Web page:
Marijuana shows up at high-society parties in DC’s tony Kalorama and on back patios at embassy functions. It’s a staple at both a guys’ poker night for well-known DC power players and a moms’ Friday-night get-together in Bethesda. About twice a month, one Georgetown businessman hosts after-hours parties at his home where pot and cocaine “are in abundance,” says an attendee. Some of the Georgetown elite, professional athletes, Redskinettes, and Playboy centerfolds have been known to stop by.
Almost every weekend, one fortyish lawyer puts her toddler to bed (“he’s a good sleeper”) and then hosts a gathering in her million-dollar Northern Virginia home for about 15 friends—mostly lawyers, executives, and “leisure class” thirty- and fortysomethings. Sometimes she serves wine and cheese, sometimes she cooks, and sometimes they make pizza. Always by the end of the night, a bong appears on her kitchen island.
“It’s super-bougie,” says a 33-year-old public-relations executive who attends the dinner. “We’re talking about politics, current events. These are all highly educated people with at least one advanced degree who don’t drink much or smoke cigarettes. At around 9:45—earlier if someone’s had a hard day—the bong will come out. We use a long lighter like you’d use to light a gas fireplace, which I always think is funny, and somehow makes me feel more adult. It’s fairly tame.”
It’s also fairly common. For many, a hit before bedtime eases insomnia. “Better pot than Ambien,” the PR exec says. For others, it calms the tensions of the 80-hour workweek.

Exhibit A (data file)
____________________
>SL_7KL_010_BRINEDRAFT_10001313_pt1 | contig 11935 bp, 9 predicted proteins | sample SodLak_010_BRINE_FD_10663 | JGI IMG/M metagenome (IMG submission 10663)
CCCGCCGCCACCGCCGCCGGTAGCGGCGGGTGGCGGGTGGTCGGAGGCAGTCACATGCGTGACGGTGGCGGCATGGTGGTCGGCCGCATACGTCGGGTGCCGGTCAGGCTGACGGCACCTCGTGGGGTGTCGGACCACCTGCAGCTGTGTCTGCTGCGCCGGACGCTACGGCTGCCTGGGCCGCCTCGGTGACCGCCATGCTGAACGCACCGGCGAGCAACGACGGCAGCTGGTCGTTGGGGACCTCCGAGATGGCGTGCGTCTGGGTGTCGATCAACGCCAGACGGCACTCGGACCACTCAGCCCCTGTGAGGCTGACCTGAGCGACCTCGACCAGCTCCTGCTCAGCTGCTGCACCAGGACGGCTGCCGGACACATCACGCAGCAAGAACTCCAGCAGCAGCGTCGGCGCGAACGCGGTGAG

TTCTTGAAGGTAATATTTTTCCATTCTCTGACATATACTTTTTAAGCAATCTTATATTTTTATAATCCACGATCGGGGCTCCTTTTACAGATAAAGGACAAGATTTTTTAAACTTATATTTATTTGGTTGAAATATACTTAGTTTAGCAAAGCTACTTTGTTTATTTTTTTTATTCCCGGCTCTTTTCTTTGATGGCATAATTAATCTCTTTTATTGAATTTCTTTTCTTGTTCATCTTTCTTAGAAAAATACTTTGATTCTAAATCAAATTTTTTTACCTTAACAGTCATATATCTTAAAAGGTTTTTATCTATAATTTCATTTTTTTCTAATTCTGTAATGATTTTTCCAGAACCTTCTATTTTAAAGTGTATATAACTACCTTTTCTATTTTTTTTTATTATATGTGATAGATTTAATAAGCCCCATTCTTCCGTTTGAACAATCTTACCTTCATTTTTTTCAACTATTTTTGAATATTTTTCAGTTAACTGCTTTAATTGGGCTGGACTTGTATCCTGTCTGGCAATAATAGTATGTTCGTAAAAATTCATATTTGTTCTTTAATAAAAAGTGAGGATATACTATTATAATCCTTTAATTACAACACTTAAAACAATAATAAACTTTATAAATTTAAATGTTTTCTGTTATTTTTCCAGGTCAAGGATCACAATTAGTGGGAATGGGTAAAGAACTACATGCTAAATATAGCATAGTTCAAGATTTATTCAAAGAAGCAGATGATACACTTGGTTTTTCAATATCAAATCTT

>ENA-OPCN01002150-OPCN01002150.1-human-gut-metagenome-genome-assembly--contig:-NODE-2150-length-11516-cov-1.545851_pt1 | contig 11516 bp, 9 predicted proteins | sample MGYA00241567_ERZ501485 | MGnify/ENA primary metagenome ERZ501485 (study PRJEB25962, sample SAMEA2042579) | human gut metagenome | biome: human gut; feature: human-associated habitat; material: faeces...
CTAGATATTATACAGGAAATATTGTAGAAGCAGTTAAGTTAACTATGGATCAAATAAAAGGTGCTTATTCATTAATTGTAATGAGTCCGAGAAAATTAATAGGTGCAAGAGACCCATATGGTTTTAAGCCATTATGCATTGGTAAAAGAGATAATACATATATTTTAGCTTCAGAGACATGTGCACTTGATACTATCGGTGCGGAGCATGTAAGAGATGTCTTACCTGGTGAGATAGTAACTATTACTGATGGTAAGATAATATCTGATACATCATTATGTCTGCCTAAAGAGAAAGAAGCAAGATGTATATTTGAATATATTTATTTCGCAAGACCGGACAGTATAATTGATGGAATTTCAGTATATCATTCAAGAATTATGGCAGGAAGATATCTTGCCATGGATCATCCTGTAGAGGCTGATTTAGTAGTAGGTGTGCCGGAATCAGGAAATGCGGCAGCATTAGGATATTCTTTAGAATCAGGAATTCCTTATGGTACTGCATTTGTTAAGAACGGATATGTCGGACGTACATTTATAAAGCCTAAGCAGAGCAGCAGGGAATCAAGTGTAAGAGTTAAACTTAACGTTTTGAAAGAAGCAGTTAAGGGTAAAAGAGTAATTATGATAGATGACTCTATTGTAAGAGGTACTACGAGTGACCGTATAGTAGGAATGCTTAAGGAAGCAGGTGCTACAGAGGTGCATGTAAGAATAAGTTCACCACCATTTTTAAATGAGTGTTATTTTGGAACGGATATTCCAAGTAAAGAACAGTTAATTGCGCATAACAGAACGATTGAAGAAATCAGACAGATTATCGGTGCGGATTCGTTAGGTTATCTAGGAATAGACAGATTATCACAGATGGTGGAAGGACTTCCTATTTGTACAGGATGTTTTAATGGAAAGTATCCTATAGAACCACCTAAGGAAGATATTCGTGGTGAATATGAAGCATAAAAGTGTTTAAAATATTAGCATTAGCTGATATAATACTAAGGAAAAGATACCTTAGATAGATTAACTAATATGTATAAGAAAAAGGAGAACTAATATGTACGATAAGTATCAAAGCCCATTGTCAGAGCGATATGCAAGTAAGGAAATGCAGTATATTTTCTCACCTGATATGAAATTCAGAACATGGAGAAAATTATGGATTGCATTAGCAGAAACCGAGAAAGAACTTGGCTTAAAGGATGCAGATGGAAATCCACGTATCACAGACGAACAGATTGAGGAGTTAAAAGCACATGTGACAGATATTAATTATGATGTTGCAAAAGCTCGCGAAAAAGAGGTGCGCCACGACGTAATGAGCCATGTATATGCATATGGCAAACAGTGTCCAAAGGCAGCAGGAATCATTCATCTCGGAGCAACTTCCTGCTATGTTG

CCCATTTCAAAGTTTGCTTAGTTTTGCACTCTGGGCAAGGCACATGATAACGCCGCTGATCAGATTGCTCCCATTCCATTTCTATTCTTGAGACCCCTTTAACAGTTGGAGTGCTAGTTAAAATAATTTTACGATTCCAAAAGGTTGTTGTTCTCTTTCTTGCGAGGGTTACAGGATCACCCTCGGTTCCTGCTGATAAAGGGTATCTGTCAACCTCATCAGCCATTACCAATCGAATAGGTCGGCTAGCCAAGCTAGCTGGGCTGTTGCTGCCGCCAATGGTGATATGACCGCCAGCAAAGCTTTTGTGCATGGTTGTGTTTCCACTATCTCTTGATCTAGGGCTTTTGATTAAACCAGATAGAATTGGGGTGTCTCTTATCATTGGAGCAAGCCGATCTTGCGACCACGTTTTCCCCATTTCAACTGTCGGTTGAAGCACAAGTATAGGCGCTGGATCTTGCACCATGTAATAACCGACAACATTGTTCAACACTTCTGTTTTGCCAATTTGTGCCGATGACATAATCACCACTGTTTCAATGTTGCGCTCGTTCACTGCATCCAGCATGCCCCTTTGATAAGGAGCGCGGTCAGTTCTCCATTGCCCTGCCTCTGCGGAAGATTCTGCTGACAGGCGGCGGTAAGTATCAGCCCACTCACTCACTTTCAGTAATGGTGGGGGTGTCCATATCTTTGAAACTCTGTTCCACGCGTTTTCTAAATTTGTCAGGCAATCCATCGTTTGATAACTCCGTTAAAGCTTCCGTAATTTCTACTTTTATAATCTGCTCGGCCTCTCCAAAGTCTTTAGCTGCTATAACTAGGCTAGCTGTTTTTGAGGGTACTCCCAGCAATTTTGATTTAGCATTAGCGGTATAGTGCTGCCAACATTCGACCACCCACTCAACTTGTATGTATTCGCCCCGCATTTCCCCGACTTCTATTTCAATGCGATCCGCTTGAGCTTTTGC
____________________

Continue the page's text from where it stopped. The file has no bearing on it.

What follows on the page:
“For people who have really high-producing, high-stress jobs, it’s like this is my break in order to release a lot of the stress,” says a 37-year-old who used to work in politics. She smokes with friends “in high-ranking government positions, including a friend who interacts with the President every day.”
She and other users believe they need to toe a line of secrecy in the nation’s capital. “The perception is still ‘if you’re a pothead, you’re a slacker,’ ” she says. “You don’t want everyone to get so comfortable that it’s an open secret. It’s fine for it to be a closed secret as long as you’re still showing up and getting massive amounts of work done.”
The plant is fairly common among lawyers, doctors, and other high earners. “It’s rampant in health care,” says a Virginia nurse.
But Washington is “schizophrenic” when it comes to marijuana, says Allen St. Pierre: There are plenty of people here who smoke pot, but not many who will talk about it.
“We wear gold marijuana lapel pins when we lobby,” St. Pierre says. “In DC, everyone thinks I’m Canadian. They’ll go, ‘Oh, hey—maple leaf!’ And I go, ‘No, no, cannabis leaf,’ and the immediate facial reaction is either a quirky smile or a furrowing brow as if someone just put a stinky cheese under their nose.”
Until the dispensaries open, some patients have to go to great lengths to get marijuana. A DC businessman who was in the end stages of renal failure until his kidney transplant this winter used marijuana to help him sleep and to fend off depression.
He had dialysis treatments three times a week. “It’s horribly depressing, but a couple of bowls and you’re perked up,” he says. The patient, who is in his fifties, got his marijuana from New York, where there are legendary delivery services, then brought it home on Amtrak or the BoltBus. “You could take a body on those things and no one would know,” he says.
The DC law that legalizes medical marijuana spells out which conditions and treatments qualify patients to obtain a marijuana prescription. The law also contains a clause that would allow the District to expand the list. According to the DC Department of Health, no other conditions are currently on the table, but the city's government will consider adding more after assessing the program's early stages.